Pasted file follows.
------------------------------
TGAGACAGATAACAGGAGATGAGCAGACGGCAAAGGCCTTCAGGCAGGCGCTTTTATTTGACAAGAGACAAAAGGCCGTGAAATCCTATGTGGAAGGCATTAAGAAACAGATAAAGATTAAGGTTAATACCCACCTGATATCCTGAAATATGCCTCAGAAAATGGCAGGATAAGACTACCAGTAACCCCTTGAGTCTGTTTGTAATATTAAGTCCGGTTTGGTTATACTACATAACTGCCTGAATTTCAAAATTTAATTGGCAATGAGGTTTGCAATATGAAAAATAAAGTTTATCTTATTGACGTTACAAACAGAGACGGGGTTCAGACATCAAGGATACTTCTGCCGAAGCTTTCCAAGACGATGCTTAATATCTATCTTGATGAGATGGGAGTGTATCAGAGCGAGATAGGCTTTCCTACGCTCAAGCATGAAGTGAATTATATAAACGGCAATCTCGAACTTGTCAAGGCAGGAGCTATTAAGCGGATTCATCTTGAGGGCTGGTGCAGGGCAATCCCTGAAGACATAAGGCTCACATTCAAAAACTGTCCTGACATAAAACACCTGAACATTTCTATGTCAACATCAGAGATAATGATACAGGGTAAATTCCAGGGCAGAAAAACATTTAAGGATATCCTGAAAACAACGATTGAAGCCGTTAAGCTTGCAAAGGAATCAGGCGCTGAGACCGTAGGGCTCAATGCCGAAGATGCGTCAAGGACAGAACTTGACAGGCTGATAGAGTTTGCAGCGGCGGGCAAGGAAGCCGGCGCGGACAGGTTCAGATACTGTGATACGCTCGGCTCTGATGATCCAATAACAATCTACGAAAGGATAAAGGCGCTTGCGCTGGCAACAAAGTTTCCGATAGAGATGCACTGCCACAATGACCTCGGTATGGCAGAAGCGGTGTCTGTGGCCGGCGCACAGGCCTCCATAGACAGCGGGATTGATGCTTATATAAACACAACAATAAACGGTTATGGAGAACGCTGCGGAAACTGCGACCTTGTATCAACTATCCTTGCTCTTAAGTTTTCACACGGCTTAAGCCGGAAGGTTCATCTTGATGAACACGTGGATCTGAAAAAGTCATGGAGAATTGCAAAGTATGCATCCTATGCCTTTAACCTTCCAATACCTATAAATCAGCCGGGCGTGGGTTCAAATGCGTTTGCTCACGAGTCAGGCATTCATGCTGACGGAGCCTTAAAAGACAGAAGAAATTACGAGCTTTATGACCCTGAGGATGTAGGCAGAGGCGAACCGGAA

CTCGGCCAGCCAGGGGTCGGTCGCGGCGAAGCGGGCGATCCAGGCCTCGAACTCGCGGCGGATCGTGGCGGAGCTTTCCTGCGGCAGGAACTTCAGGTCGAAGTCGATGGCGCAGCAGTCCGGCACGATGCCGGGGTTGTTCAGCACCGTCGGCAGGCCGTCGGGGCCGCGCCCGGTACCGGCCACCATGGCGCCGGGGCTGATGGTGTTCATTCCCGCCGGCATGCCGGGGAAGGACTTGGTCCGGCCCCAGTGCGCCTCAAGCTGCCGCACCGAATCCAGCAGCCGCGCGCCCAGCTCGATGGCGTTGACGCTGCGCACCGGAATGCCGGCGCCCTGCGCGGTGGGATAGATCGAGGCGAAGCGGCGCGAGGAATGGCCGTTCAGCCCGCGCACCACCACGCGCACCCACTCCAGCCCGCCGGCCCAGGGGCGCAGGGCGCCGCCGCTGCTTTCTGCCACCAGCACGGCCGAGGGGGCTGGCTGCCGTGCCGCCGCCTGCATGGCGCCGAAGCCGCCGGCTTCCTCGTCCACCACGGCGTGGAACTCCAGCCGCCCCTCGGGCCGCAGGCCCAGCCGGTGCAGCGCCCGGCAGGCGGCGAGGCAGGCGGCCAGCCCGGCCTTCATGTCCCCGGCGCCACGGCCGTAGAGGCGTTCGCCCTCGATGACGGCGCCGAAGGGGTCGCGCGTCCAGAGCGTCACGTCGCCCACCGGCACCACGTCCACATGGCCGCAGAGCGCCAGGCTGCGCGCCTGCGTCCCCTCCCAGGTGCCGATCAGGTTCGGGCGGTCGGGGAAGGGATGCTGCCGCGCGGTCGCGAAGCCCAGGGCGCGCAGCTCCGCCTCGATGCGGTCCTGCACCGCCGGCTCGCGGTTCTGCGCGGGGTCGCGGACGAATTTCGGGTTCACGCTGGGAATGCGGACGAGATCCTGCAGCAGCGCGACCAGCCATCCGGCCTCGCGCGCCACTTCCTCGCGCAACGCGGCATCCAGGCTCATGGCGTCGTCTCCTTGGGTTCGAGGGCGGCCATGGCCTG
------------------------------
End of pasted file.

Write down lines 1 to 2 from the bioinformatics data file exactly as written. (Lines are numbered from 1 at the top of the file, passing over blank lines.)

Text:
TGAGACAGATAACAGGAGATGAGCAGACGGCAAAGGCCTTCAGGCAGGCGCTTTTATTTGACAAGAGACAAAAGGCCGTGAAATCCTATGTGGAAGGCATTAAGAAACAGATAAAGATTAAGGTTAATACCCACCTGATATCCTGAAATATGCCTCAGAAAATGGCAGGATAAGACTACCAGTAACCCCTTGAGTCTGTTTGTAATATTAAGTCCGGTTTGGTTATACTACATAACTGCCTGAATTTCAAAATTTAATTGGCAATGAGGTTTGCAATATGAAAAATAAAGTTTATCTTATTGACGTTACAAACAGAGACGGGGTTCAGACATCAAGGATACTTCTGCCGAAGCTTTCCAAGACGATGCTTAATATCTATCTTGATGAGATGGGAGTGTATCAGAGCGAGATAGGCTTTCCTACGCTCAAGCATGAAGTGAATTATATAAACGGCAATCTCGAACTTGTCAAGGCAGGAGCTATTAAGCGGATTCATCTTGAGGGCTGGTGCAGGGCAATCCCTGAAGACATAAGGCTCACATTCAAAAACTGTCCTGACATAAAACACCTGAACATTTCTATGTCAACATCAGAGATAATGATACAGGGTAAATTCCAGGGCAGAAAAACATTTAAGGATATCCTGAAAACAACGATTGAAGCCGTTAAGCTTGCAAAGGAATCAGGCGCTGAGACCGTAGGGCTCAATGCCGAAGATGCGTCAAGGACAGAACTTGACAGGCTGATAGAGTTTGCAGCGGCGGGCAAGGAAGCCGGCGCGGACAGGTTCAGATACTGTGATACGCTCGGCTCTGATGATCCAATAACAATCTACGAAAGGATAAAGGCGCTTGCGCTGGCAACAAAGTTTCCGATAGAGATGCACTGCCACAATGACCTCGGTATGGCAGAAGCGGTGTCTGTGGCCGGCGCACAGGCCTCCATAGACAGCGGGATTGATGCTTATATAAACACAACAATAAACGGTTATGGAGAACGCTGCGGAAACTGCGACCTTGTATCAACTATCCTTGCTCTTAAGTTTTCACACGGCTTAAGCCGGAAGGTTCATCTTGATGAACACGTGGATCTGAAAAAGTCATGGAGAATTGCAAAGTATGCATCCTATGCCTTTAACCTTCCAATACCTATAAATCAGCCGGGCGTGGGTTCAAATGCGTTTGCTCACGAGTCAGGCATTCATGCTGACGGAGCCTTAAAAGACAGAAGAAATTACGAGCTTTATGACCCTGAGGATGTAGGCAGAGGCGAACCGGAA

CTCGGCCAGCCAGGGGTCGGTCGCGGCGAAGCGGGCGATCCAGGCCTCGAACTCGCGGCGGATCGTGGCGGAGCTTTCCTGCGGCAGGAACTTCAGGTCGAAGTCGATGGCGCAGCAGTCCGGCACGATGCCGGGGTTGTTCAGCACCGTCGGCAGGCCGTCGGGGCCGCGCCCGGTACCGGCCACCATGGCGCCGGGGCTGATGGTGTTCATTCCCGCCGGCATGCCGGGGAAGGACTTGGTCCGGCCCCAGTGCGCCTCAAGCTGCCGCACCGAATCCAGCAGCCGCGCGCCCAGCTCGATGGCGTTGACGCTGCGCACCGGAATGCCGGCGCCCTGCGCGGTGGGATAGATCGAGGCGAAGCGGCGCGAGGAATGGCCGTTCAGCCCGCGCACCACCACGCGCACCCACTCCAGCCCGCCGGCCCAGGGGCGCAGGGCGCCGCCGCTGCTTTCTGCCACCAGCACGGCCGAGGGGGCTGGCTGCCGTGCCGCCGCCTGCATGGCGCCGAAGCCGCCGGCTTCCTCGTCCACCACGGCGTGGAACTCCAGCCGCCCCTCGGGCCGCAGGCCCAGCCGGTGCAGCGCCCGGCAGGCGGCGAGGCAGGCGGCCAGCCCGGCCTTCATGTCCCCGGCGCCACGGCCGTAGAGGCGTTCGCCCTCGATGACGGCGCCGAAGGGGTCGCGCGTCCAGAGCGTCACGTCGCCCACCGGCACCACGTCCACATGGCCGCAGAGCGCCAGGCTGCGCGCCTGCGTCCCCTCCCAGGTGCCGATCAGGTTCGGGCGGTCGGGGAAGGGATGCTGCCGCGCGGTCGCGAAGCCCAGGGCGCGCAGCTCCGCCTCGATGCGGTCCTGCACCGCCGGCTCGCGGTTCTGCGCGGGGTCGCGGACGAATTTCGGGTTCACGCTGGGAATGCGGACGAGATCCTGCAGCAGCGCGACCAGCCATCCGGCCTCGCGCGCCACTTCCTCGCGCAACGCGGCATCCAGGCTCATGGCGTCGTCTCCTTGGGTTCGAGGGCGGCCATGGCCTG